So, when we think about it from that perspective, it does beg an issue. No. 1, can we get to that level of productivity? No. 2, do we really want a reduction of workers? Well, so let’s take that first question. That level of productivity, 3⅓ percent, while it does not look like a big number, if we define productivity as output per hour of labor, the U.S. has never seen a decade from 1890 through 2000, and we can include through 2010 now, has never seen a decade where that productivity measure was greater than 3 percent – never.
Some of you are saying, what about since World War II was over? What about nonfarm averages of 2¼ percent? It’s just not there. In fact, globally, country by country, three percent is high by historical standards. Well, this is interesting because it affects everyone. Why does it affect everyone? Because if growth is slower, what we know as investment returns are lower. If investment returns are lower, that means not just savers but all investors, and as we know, retirees are still investing while they’re retired. Everyone is affected by this.
Nobody can avoid it, which leads us to this scary little piece of data. Age related costs will be ten times those of the 2008 crisis. This was released by the IMF (International Monetary Fund). Now, of course, this is talking by the year, you know, 2020, 2030 and 2040; that’s a straight line assumption. We can change this. This is well within our ability to impact. Nobody wants to repeat 2008 let alone something that’s ten times 2008. In fact we can go further. The United Nations regarding the OECD (Organisation for Economic Co-operation and Development) has estimated that GDP will be down by a third over the next three decades versus the last three.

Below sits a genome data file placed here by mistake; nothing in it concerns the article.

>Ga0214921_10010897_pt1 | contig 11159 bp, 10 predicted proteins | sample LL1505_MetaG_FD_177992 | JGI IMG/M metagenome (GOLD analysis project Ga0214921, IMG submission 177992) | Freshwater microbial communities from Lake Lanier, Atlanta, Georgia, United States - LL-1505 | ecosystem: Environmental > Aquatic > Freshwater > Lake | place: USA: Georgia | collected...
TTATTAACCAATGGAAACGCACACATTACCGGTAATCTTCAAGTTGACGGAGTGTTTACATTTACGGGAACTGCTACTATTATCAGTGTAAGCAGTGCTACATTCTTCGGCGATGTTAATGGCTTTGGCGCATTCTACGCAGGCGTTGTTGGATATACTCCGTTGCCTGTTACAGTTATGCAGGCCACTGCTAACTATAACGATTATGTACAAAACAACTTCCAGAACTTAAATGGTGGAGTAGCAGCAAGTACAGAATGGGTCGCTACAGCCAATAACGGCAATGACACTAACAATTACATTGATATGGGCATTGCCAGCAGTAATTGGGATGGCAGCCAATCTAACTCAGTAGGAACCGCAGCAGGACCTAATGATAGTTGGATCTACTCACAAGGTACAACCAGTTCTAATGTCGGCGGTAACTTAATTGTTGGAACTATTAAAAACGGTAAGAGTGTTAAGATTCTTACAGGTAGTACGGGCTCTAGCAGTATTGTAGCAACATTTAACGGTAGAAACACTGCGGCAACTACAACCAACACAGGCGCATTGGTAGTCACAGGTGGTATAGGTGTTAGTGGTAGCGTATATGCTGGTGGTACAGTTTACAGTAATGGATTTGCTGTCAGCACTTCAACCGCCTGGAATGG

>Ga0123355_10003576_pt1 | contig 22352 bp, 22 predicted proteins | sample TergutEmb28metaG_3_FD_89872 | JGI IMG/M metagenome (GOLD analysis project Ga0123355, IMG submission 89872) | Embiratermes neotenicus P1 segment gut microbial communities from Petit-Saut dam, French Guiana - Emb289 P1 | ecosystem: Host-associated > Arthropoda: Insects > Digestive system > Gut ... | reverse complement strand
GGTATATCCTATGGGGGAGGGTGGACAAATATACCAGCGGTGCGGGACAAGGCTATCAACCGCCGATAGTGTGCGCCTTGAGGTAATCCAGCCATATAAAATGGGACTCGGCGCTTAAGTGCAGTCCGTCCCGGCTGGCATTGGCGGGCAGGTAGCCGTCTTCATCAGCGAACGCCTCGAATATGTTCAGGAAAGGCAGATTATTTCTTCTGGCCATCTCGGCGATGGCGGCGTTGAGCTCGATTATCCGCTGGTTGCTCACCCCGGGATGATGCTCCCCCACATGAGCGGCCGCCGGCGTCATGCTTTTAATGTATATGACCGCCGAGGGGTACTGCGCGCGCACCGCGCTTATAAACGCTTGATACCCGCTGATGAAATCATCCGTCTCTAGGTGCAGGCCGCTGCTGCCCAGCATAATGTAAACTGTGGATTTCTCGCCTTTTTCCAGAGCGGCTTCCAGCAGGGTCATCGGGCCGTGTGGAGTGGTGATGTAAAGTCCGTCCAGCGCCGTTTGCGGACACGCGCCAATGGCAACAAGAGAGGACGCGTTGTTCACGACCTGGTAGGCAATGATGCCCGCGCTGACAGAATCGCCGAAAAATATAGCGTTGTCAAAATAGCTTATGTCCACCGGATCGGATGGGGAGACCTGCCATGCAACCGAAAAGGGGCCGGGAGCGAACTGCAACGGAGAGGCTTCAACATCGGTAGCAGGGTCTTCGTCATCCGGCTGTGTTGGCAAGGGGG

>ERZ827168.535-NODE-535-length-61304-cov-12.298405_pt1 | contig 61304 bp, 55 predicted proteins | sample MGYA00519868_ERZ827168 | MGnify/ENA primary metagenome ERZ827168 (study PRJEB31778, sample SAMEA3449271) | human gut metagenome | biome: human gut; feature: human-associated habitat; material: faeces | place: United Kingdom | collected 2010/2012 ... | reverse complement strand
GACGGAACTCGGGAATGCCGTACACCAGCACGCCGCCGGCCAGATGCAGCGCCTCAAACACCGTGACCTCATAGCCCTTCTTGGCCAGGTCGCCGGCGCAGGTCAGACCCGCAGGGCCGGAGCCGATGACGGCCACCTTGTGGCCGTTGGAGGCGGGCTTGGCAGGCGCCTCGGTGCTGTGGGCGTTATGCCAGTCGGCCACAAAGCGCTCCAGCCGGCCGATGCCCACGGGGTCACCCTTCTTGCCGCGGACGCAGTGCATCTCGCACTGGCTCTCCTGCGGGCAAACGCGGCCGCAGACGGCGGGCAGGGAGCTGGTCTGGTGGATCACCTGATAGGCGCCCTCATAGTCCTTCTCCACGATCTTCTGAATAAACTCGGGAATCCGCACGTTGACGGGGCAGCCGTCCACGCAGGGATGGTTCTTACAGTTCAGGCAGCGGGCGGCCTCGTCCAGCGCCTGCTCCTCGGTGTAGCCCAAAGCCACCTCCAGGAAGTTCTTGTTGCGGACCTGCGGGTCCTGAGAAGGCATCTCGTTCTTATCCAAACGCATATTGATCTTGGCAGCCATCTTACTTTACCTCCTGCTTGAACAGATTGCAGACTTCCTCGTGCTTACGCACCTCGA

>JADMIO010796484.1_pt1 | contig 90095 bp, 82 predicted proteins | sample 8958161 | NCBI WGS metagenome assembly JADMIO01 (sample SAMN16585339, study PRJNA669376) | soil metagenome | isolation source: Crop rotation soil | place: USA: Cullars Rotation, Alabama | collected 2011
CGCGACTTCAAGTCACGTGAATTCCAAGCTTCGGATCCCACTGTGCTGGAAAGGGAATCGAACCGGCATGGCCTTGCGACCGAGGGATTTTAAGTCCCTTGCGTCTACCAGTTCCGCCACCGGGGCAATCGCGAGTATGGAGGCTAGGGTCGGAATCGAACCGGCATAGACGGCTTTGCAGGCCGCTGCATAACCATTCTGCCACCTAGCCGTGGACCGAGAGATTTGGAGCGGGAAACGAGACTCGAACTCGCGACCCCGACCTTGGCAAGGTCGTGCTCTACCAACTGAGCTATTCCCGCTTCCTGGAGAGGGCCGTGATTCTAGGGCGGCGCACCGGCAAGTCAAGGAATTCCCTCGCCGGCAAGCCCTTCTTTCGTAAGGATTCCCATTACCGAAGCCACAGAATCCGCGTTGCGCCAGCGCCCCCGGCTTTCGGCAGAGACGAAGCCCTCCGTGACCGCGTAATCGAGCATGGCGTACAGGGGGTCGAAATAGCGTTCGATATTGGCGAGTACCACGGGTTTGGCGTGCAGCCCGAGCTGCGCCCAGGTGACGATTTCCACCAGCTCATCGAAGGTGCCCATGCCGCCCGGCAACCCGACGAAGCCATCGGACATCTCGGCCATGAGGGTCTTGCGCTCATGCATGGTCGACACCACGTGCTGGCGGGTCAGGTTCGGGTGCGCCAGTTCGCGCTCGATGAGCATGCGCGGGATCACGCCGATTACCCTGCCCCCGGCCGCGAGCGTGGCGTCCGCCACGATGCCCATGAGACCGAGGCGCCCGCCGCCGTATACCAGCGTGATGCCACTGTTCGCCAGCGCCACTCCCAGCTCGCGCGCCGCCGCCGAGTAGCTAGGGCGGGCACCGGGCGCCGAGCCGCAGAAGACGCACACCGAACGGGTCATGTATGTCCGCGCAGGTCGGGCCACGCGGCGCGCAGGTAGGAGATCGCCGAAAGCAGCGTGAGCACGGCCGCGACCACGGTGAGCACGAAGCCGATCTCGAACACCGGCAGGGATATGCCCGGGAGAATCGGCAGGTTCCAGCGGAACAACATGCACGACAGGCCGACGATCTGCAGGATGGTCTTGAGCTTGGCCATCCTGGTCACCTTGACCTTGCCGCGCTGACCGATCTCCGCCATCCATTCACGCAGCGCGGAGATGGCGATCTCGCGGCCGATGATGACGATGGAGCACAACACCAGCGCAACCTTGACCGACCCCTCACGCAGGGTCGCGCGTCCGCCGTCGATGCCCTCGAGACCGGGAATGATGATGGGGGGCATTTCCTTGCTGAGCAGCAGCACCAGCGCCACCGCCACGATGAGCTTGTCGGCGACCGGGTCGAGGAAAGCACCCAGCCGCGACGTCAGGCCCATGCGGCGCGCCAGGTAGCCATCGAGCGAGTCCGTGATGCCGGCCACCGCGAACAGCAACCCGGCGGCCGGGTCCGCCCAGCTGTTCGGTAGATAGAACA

Future Labor Shortages
So, that’s the point. We’re not talking about negative growth over the next few decades. We’re talking about a reduction in expected growth. At the end of the day, a reduction in the growth of the number of workers has a negative impact on GDP. That’s the point. So, when we talk about the growth or decline in number of workers, the question is, are we going to be facing future labor shortages? So, let’s start with some data.
What we’re talking about here are fertility rates. You probably already know that 2.1 births on average per female in a society will stabilize a population growth. Higher than 2.1 grows the population. So, here’s what you’re seeing of the U.S., Europe and Japan and a little bit of a heat map. I’m showing over 30 years. Why over 30 years?
Because this is a real critical period of time. We can talk in terms of the baby boomer generation, or we can just simply talk about the growth in other parts of the world because people say this is a developed market’s problem, not an emerging economy issue. Well, here are the bricks: Brazil, Russia, India and China. What you can see is the fall in fertility rates is even greater in the emerging economies. We will come back to why that’s the case. Then finally, let’s add Iran and South Korea. Why? More Muslim-based countries.
Historically, Muslims have had higher fertility rates compared to other religion-based countries. What you can see on this chart, currently those numbers are below 2.1. Folks, at the end of the day, for all those who are worried about overpopulation, in the next two to three decades, we are going to plateau the number of people in the world and then it’s going to start to shrink. We are not going to have an overpopulation problem, but we do have an issue if we have this manmade structure called retirement that interjects.